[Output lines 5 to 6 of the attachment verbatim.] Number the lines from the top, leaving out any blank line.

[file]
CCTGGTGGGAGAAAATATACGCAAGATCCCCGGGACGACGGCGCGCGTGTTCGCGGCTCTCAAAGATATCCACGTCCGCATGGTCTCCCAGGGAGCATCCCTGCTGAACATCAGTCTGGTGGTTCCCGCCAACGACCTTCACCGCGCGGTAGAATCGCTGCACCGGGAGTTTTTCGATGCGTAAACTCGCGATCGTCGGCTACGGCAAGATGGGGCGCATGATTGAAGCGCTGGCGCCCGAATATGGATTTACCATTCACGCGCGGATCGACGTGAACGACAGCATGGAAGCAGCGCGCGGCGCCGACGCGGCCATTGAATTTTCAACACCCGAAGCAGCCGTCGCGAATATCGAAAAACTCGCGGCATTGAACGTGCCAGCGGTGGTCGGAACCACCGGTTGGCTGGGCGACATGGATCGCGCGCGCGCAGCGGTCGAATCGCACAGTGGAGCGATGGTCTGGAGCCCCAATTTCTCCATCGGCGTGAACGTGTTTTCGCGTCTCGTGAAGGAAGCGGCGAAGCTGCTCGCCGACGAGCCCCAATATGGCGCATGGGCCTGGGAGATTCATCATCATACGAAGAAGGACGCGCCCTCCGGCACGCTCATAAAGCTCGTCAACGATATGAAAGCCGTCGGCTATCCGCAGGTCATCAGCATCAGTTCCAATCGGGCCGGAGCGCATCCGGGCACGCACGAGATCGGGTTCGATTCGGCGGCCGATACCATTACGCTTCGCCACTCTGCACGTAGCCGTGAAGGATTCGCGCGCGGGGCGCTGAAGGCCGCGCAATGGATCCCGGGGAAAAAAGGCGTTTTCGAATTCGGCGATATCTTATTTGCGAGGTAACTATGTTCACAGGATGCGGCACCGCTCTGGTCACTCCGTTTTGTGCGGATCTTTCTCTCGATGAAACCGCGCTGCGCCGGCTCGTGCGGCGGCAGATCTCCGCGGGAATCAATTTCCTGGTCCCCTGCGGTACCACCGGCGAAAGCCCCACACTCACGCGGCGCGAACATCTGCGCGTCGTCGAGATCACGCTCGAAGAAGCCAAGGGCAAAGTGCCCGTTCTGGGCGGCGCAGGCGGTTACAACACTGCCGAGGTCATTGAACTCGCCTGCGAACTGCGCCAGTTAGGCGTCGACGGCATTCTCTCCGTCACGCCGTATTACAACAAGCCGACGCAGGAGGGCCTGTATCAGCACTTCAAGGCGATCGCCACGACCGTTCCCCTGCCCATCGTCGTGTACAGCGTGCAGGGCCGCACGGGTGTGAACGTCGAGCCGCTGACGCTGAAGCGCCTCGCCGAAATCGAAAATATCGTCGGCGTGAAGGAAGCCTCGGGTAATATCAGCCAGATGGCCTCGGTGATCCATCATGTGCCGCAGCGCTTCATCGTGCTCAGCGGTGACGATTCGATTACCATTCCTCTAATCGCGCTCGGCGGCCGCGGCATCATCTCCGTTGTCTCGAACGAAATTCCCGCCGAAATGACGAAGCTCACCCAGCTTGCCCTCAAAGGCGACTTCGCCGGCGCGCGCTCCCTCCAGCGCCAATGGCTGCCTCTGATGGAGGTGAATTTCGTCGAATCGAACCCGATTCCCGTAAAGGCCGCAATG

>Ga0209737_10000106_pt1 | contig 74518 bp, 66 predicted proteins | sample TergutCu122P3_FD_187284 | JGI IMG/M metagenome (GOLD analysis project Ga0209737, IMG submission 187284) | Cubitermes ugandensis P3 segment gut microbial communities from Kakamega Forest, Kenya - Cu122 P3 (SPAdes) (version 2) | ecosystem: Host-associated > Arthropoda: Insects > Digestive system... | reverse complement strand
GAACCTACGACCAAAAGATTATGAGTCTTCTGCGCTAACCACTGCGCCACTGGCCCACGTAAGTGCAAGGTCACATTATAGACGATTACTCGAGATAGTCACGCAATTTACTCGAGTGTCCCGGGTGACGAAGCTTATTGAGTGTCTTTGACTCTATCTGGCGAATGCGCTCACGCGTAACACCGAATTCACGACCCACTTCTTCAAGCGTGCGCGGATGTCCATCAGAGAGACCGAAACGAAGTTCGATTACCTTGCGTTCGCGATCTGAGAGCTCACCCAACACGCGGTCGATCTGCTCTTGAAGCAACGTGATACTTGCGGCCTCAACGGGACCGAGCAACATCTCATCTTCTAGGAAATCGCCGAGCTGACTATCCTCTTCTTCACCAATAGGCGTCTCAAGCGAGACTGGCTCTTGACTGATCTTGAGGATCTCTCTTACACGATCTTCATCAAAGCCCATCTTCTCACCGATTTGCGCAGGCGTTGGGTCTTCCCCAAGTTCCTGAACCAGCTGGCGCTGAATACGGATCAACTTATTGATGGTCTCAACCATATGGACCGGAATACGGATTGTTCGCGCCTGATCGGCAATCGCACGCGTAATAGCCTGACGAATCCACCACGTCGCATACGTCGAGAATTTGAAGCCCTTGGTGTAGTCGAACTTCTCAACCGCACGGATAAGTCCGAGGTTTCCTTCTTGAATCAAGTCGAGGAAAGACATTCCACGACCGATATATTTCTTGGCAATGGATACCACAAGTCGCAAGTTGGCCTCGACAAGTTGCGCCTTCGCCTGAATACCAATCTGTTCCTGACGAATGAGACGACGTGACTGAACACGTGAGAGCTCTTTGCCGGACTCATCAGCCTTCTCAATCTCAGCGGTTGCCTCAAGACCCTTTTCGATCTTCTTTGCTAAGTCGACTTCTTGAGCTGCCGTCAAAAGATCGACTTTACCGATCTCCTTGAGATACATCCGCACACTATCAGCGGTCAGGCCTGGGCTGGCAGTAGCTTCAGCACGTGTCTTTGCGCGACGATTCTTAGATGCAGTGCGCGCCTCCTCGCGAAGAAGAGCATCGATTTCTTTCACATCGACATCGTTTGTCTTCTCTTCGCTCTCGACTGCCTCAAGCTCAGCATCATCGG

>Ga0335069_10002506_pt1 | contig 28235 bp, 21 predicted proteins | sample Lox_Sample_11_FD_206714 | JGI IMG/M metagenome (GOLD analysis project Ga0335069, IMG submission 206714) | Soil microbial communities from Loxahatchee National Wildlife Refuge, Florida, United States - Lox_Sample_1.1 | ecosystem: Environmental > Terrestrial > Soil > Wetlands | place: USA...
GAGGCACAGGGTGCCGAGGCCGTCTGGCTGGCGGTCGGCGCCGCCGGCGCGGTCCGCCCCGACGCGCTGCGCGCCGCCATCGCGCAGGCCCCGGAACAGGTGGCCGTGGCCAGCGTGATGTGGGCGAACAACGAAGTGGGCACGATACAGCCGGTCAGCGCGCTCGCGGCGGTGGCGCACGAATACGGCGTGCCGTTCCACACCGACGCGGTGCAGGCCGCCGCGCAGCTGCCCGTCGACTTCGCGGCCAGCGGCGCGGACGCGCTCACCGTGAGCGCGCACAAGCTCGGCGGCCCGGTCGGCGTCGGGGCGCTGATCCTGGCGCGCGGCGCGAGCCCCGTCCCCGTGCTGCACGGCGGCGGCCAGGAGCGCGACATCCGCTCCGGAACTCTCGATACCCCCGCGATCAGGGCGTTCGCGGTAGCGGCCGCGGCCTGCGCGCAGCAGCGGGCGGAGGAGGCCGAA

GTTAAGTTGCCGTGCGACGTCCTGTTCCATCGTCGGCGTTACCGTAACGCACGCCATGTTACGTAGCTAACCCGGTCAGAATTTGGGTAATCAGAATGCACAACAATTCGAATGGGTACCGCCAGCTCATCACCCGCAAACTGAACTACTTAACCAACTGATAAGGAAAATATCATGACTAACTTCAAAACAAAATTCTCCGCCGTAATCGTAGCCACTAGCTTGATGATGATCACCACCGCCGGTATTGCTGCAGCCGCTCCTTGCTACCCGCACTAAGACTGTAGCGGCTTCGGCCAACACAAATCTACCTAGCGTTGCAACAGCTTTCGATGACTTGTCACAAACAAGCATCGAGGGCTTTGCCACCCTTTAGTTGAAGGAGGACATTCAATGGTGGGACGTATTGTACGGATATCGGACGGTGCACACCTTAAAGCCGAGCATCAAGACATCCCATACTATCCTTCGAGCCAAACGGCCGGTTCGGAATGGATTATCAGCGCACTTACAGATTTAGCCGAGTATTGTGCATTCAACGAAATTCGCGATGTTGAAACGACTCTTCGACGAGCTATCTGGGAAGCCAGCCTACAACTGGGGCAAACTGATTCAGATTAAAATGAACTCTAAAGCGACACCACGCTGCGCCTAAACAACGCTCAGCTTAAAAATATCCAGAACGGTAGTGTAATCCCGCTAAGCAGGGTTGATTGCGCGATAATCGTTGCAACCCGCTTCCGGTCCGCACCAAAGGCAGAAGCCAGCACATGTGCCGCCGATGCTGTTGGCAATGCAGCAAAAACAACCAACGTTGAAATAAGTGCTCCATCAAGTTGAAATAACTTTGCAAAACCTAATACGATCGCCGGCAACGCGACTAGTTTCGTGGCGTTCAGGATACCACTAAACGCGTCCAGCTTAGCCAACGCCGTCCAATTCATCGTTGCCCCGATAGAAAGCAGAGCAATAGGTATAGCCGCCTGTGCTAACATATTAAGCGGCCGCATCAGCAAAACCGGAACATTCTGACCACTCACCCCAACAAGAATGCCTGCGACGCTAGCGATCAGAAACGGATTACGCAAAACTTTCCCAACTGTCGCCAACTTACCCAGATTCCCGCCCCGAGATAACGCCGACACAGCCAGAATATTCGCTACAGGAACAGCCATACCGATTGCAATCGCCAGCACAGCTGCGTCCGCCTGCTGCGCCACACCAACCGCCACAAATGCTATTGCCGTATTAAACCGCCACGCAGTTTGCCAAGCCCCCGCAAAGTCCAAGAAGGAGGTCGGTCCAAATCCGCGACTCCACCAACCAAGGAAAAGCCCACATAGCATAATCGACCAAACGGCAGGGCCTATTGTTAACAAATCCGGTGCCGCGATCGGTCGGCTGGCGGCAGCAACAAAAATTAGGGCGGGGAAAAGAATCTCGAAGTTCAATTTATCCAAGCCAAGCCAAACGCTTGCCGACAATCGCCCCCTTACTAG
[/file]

GAGGCACAGGGTGCCGAGGCCGTCTGGCTGGCGGTCGGCGCCGCCGGCGCGGTCCGCCCCGACGCGCTGCGCGCCGCCATCGCGCAGGCCCCGGAACAGGTGGCCGTGGCCAGCGTGATGTGGGCGAACAACGAAGTGGGCACGATACAGCCGGTCAGCGCGCTCGCGGCGGTGGCGCACGAATACGGCGTGCCGTTCCACACCGACGCGGTGCAGGCCGCCGCGCAGCTGCCCGTCGACTTCGCGGCCAGCGGCGCGGACGCGCTCACCGTGAGCGCGCACAAGCTCGGCGGCCCGGTCGGCGTCGGGGCGCTGATCCTGGCGCGCGGCGCGAGCCCCGTCCCCGTGCTGCACGGCGGCGGCCAGGAGCGCGACATCCGCTCCGGAACTCTCGATACCCCCGCGATCAGGGCGTTCGCGGTAGCGGCCGCGGCCTGCGCGCAGCAGCGGGCGGAGGAGGCCGAA

GTTAAGTTGCCGTGCGACGTCCTGTTCCATCGTCGGCGTTACCGTAACGCACGCCATGTTACGTAGCTAACCCGGTCAGAATTTGGGTAATCAGAATGCACAACAATTCGAATGGGTACCGCCAGCTCATCACCCGCAAACTGAACTACTTAACCAACTGATAAGGAAAATATCATGACTAACTTCAAAACAAAATTCTCCGCCGTAATCGTAGCCACTAGCTTGATGATGATCACCACCGCCGGTATTGCTGCAGCCGCTCCTTGCTACCCGCACTAAGACTGTAGCGGCTTCGGCCAACACAAATCTACCTAGCGTTGCAACAGCTTTCGATGACTTGTCACAAACAAGCATCGAGGGCTTTGCCACCCTTTAGTTGAAGGAGGACATTCAATGGTGGGACGTATTGTACGGATATCGGACGGTGCACACCTTAAAGCCGAGCATCAAGACATCCCATACTATCCTTCGAGCCAAACGGCCGGTTCGGAATGGATTATCAGCGCACTTACAGATTTAGCCGAGTATTGTGCATTCAACGAAATTCGCGATGTTGAAACGACTCTTCGACGAGCTATCTGGGAAGCCAGCCTACAACTGGGGCAAACTGATTCAGATTAAAATGAACTCTAAAGCGACACCACGCTGCGCCTAAACAACGCTCAGCTTAAAAATATCCAGAACGGTAGTGTAATCCCGCTAAGCAGGGTTGATTGCGCGATAATCGTTGCAACCCGCTTCCGGTCCGCACCAAAGGCAGAAGCCAGCACATGTGCCGCCGATGCTGTTGGCAATGCAGCAAAAACAACCAACGTTGAAATAAGTGCTCCATCAAGTTGAAATAACTTTGCAAAACCTAATACGATCGCCGGCAACGCGACTAGTTTCGTGGCGTTCAGGATACCACTAAACGCGTCCAGCTTAGCCAACGCCGTCCAATTCATCGTTGCCCCGATAGAAAGCAGAGCAATAGGTATAGCCGCCTGTGCTAACATATTAAGCGGCCGCATCAGCAAAACCGGAACATTCTGACCACTCACCCCAACAAGAATGCCTGCGACGCTAGCGATCAGAAACGGATTACGCAAAACTTTCCCAACTGTCGCCAACTTACCCAGATTCCCGCCCCGAGATAACGCCGACACAGCCAGAATATTCGCTACAGGAACAGCCATACCGATTGCAATCGCCAGCACAGCTGCGTCCGCCTGCTGCGCCACACCAACCGCCACAAATGCTATTGCCGTATTAAACCGCCACGCAGTTTGCCAAGCCCCCGCAAAGTCCAAGAAGGAGGTCGGTCCAAATCCGCGACTCCACCAACCAAGGAAAAGCCCACATAGCATAATCGACCAAACGGCAGGGCCTATTGTTAACAAATCCGGTGCCGCGATCGGTCGGCTGGCGGCAGCAACAAAAATTAGGGCGGGGAAAAGAATCTCGAAGTTCAATTTATCCAAGCCAAGCCAAACGCTTGCCGACAATCGCCCCCTTACTAG